Although a surface appears clean, it may actually be contaminated with numerous pathogens.  To help facilities ensure surfaces are properly cleaned and disinfected, Sealed Air’s Diversey Care division offers four considerations for selecting the appropriate disinfectants.

“While there are several factors that can impact infection rates, a focus on improved cleaning and disinfection practices is essential,” said Carolyn Cooke, Vice President Healthcare North America, Diversey Care. “Proper disinfection with the right disinfectant not only reduces the opportunity for outbreaks, but enhances satisfaction among a facility’s occupants and curbs unnecessary costs.”

For better disinfection, facilities should choose a disinfectant that:

1. Has a realistic contact time
Ideally, the disinfectant will stay wet and in contact with the pathogen for at least as long, or longer, than the contact time listed on its label.  Unfortunately, many disinfectants dry before the contact time is achieved, especially those with long contact times or high levels of alcohol. Since employees will not always reapply the disinfectant, this can mean surfaces are not adequately disinfected. An easy-to-use and effective disinfectant with a shorter contact time is preferred.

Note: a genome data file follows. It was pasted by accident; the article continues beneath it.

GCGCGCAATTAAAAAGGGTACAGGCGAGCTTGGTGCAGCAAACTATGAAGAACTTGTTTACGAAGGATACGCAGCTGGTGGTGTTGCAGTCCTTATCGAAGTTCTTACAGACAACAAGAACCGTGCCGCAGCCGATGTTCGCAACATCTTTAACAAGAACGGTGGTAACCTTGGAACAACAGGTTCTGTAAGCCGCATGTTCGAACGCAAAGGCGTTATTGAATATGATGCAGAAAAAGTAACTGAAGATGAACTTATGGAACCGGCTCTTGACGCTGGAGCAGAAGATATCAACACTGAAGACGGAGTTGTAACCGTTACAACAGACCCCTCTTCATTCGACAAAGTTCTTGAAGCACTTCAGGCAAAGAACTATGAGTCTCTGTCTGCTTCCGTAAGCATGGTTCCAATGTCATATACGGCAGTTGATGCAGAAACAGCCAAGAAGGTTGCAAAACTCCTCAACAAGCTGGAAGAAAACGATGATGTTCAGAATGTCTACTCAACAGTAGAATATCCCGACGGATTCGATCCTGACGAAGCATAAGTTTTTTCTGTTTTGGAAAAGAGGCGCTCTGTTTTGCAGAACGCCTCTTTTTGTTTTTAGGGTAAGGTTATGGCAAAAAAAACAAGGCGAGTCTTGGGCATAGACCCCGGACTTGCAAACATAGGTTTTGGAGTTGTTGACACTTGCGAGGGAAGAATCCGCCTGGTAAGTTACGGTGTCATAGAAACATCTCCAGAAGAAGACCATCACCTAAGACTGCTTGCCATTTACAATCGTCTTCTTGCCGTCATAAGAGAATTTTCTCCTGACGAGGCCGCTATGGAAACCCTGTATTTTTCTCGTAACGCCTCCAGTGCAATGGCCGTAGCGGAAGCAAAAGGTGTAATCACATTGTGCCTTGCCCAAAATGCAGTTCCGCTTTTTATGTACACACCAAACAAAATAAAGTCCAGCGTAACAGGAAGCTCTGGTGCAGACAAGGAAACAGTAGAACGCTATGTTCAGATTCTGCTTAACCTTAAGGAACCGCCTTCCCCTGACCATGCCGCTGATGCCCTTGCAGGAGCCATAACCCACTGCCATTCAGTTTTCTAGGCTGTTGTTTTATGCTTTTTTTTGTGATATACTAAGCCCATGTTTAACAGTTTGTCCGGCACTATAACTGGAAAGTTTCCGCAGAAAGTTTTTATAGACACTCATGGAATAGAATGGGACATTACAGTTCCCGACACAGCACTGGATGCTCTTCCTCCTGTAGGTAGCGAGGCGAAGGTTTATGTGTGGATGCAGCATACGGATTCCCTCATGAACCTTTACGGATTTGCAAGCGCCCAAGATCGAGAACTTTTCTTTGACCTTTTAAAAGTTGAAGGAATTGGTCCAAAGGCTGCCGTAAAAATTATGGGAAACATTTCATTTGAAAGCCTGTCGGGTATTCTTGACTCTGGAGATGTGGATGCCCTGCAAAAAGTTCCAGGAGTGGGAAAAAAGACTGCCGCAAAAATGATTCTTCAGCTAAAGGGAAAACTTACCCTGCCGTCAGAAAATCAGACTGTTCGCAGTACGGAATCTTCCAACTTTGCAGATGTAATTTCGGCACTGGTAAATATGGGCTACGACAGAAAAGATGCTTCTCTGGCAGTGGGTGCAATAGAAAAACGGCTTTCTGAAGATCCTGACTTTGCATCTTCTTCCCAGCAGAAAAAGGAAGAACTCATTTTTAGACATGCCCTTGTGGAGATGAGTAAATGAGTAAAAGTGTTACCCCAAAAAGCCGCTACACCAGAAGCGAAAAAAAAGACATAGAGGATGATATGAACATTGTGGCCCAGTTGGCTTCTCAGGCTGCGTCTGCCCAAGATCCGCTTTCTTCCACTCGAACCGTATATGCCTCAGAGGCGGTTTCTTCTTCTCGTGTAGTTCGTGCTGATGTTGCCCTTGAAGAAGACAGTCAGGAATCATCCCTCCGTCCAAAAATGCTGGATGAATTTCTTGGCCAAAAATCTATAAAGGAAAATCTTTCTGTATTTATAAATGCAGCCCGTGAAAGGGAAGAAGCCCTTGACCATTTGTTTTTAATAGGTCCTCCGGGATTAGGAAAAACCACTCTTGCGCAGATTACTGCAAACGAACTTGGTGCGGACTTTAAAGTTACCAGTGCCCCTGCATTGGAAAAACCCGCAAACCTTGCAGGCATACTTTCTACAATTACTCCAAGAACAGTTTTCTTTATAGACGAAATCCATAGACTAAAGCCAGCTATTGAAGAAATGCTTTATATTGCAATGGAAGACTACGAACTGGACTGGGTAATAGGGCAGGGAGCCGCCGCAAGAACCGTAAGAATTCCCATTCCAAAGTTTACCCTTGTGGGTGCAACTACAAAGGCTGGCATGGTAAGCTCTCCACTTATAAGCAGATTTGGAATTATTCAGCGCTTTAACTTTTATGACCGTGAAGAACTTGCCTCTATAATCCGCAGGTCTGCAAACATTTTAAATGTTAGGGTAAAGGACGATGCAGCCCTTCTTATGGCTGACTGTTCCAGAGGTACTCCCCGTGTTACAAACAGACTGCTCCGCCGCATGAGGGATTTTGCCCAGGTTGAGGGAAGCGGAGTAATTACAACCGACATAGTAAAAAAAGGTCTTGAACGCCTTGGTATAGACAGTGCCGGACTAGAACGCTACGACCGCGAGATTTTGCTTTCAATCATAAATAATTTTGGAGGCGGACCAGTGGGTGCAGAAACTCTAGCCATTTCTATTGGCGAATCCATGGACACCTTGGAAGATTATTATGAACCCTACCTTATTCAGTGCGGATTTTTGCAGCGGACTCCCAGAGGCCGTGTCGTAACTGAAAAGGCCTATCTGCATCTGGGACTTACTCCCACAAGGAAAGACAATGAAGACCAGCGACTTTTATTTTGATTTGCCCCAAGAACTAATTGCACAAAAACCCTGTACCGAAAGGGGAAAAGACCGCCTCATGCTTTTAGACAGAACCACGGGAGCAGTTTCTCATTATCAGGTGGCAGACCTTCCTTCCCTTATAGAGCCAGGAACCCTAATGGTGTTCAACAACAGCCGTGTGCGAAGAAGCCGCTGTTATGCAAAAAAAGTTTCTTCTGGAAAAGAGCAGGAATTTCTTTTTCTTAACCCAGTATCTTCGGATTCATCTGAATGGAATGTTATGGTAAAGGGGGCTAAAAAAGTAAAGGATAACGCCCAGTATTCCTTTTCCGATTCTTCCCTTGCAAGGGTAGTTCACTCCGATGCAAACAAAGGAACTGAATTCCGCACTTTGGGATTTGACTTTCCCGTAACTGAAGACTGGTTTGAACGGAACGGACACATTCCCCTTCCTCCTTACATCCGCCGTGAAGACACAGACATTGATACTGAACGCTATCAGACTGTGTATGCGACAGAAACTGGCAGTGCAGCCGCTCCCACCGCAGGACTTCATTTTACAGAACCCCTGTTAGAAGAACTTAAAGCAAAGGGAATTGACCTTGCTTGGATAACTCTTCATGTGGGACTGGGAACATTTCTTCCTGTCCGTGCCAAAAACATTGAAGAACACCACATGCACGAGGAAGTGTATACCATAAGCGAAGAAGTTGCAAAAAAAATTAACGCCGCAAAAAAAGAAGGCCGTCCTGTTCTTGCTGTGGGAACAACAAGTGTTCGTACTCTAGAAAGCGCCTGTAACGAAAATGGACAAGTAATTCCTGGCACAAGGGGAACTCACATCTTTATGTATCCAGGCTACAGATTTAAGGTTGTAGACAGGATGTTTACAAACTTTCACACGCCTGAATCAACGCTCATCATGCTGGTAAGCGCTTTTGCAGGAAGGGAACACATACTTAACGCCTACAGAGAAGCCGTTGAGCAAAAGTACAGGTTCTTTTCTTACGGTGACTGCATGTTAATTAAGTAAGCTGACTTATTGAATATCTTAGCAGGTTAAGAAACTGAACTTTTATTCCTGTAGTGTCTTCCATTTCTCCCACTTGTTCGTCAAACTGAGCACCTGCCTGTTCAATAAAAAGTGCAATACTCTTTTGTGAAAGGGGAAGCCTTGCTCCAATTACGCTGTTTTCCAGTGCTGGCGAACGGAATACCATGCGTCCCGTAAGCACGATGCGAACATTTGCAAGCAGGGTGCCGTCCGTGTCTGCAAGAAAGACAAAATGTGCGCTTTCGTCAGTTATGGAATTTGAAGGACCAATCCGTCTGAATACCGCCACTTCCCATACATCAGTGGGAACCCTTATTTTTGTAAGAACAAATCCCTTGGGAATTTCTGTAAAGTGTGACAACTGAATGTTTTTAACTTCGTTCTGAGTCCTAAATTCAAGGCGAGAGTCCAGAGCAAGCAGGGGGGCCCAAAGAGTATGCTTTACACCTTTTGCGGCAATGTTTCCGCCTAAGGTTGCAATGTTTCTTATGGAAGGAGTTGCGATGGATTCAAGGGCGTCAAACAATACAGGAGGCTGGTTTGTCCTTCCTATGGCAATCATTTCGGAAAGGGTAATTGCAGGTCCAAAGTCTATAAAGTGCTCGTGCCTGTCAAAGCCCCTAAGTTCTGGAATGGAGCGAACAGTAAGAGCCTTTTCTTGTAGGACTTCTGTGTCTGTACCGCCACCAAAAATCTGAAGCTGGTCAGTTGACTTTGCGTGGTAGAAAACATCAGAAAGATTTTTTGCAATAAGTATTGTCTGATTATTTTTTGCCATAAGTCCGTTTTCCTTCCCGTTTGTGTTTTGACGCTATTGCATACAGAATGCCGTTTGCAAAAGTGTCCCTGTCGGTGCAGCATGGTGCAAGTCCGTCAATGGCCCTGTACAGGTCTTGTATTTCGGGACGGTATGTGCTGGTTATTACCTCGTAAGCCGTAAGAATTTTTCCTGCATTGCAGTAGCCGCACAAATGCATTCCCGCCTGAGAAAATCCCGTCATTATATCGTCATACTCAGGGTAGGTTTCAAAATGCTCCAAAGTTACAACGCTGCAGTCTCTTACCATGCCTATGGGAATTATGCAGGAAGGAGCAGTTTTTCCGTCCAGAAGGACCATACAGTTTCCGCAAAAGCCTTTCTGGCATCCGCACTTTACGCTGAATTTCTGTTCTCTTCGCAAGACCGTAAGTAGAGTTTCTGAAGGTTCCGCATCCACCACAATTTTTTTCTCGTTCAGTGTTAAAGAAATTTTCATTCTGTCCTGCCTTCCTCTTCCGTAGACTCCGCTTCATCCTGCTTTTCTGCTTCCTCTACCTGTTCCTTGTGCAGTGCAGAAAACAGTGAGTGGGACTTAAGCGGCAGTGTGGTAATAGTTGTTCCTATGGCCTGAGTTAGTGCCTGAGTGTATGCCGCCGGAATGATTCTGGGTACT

2. Won’t harm assets
Facility furnishings and equipment can be expensive to repair or replace. Some disinfectants can harm surfaces or shorten the useful life of these assets.  Understanding a disinfectant’s compatibility with these surfaces can help reduce unnecessary damage and costs.

3. Will be compatible with cleaning tools
Some cleaning tools can inhibit the effectiveness of a disinfectant. For instance, cotton and some microfiber cleaning tools can bind with quaternary ammonium compound-based disinfectants (quats), preventing the release of the disinfectant onto the surface.  Facilities should make sure disinfectants are compatible with their existing cleaning tools or purchase new tools that don’t reduce the efficacy of the disinfectant.

4. Is safe and pleasant for staff and guests
Some disinfectants are irritating to eyes, skin or respiratory tracts, and may require the use of personal protective equipment (PPE), or have a strong odor. This may cause staff to minimize use of the product, compromising results. Facilities should look for a disinfectant that is safer and more pleasant for staff to use, thereby reducing worker injuries and visitor and staff complaints.

“In addition to selecting the proper disinfectant, facilities should clearly define cleaning and disinfecting roles and responsibilities so that employees know who is to clean and disinfect what, when, with what, and how often,” added Cooke. “Then, through a validation program, facilities can monitor and measure cleaning and disinfection effectiveness to ensure compliance with the process.”